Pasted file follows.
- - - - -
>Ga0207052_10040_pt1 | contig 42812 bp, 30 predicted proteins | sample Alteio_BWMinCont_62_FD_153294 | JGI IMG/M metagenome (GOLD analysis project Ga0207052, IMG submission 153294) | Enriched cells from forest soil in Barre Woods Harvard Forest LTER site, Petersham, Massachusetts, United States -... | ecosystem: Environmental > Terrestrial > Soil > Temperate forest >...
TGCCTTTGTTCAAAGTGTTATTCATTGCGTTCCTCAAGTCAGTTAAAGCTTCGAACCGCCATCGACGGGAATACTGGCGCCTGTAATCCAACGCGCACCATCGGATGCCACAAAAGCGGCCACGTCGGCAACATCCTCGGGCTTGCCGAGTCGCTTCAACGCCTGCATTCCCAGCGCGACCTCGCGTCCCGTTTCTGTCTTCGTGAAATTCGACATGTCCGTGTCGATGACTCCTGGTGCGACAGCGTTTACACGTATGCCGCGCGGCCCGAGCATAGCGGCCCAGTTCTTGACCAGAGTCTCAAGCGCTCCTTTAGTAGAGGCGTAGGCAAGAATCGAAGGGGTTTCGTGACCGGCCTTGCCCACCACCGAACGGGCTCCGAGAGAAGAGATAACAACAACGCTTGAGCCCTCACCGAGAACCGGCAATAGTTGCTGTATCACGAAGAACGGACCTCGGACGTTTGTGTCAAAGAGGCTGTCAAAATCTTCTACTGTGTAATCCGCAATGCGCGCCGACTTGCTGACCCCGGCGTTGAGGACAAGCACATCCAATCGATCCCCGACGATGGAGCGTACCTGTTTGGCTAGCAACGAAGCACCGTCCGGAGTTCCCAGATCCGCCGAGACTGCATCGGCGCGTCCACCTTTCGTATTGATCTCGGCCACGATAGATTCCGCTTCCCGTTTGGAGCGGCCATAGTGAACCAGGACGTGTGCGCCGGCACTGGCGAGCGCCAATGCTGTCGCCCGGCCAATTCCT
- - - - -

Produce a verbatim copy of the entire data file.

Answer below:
>Ga0207052_10040_pt1 | contig 42812 bp, 30 predicted proteins | sample Alteio_BWMinCont_62_FD_153294 | JGI IMG/M metagenome (GOLD analysis project Ga0207052, IMG submission 153294) | Enriched cells from forest soil in Barre Woods Harvard Forest LTER site, Petersham, Massachusetts, United States -... | ecosystem: Environmental > Terrestrial > Soil > Temperate forest >...
TGCCTTTGTTCAAAGTGTTATTCATTGCGTTCCTCAAGTCAGTTAAAGCTTCGAACCGCCATCGACGGGAATACTGGCGCCTGTAATCCAACGCGCACCATCGGATGCCACAAAAGCGGCCACGTCGGCAACATCCTCGGGCTTGCCGAGTCGCTTCAACGCCTGCATTCCCAGCGCGACCTCGCGTCCCGTTTCTGTCTTCGTGAAATTCGACATGTCCGTGTCGATGACTCCTGGTGCGACAGCGTTTACACGTATGCCGCGCGGCCCGAGCATAGCGGCCCAGTTCTTGACCAGAGTCTCAAGCGCTCCTTTAGTAGAGGCGTAGGCAAGAATCGAAGGGGTTTCGTGACCGGCCTTGCCCACCACCGAACGGGCTCCGAGAGAAGAGATAACAACAACGCTTGAGCCCTCACCGAGAACCGGCAATAGTTGCTGTATCACGAAGAACGGACCTCGGACGTTTGTGTCAAAGAGGCTGTCAAAATCTTCTACTGTGTAATCCGCAATGCGCGCCGACTTGCTGACCCCGGCGTTGAGGACAAGCACATCCAATCGATCCCCGACGATGGAGCGTACCTGTTTGGCTAGCAACGAAGCACCGTCCGGAGTTCCCAGATCCGCCGAGACTGCATCGGCGCGTCCACCTTTCGTATTGATCTCGGCCACGATAGATTCCGCTTCCCGTTTGGAGCGGCCATAGTGAACCAGGACGTGTGCGCCGGCACTGGCGAGCGCCAATGCTGTCGCCCGGCCAATTCCT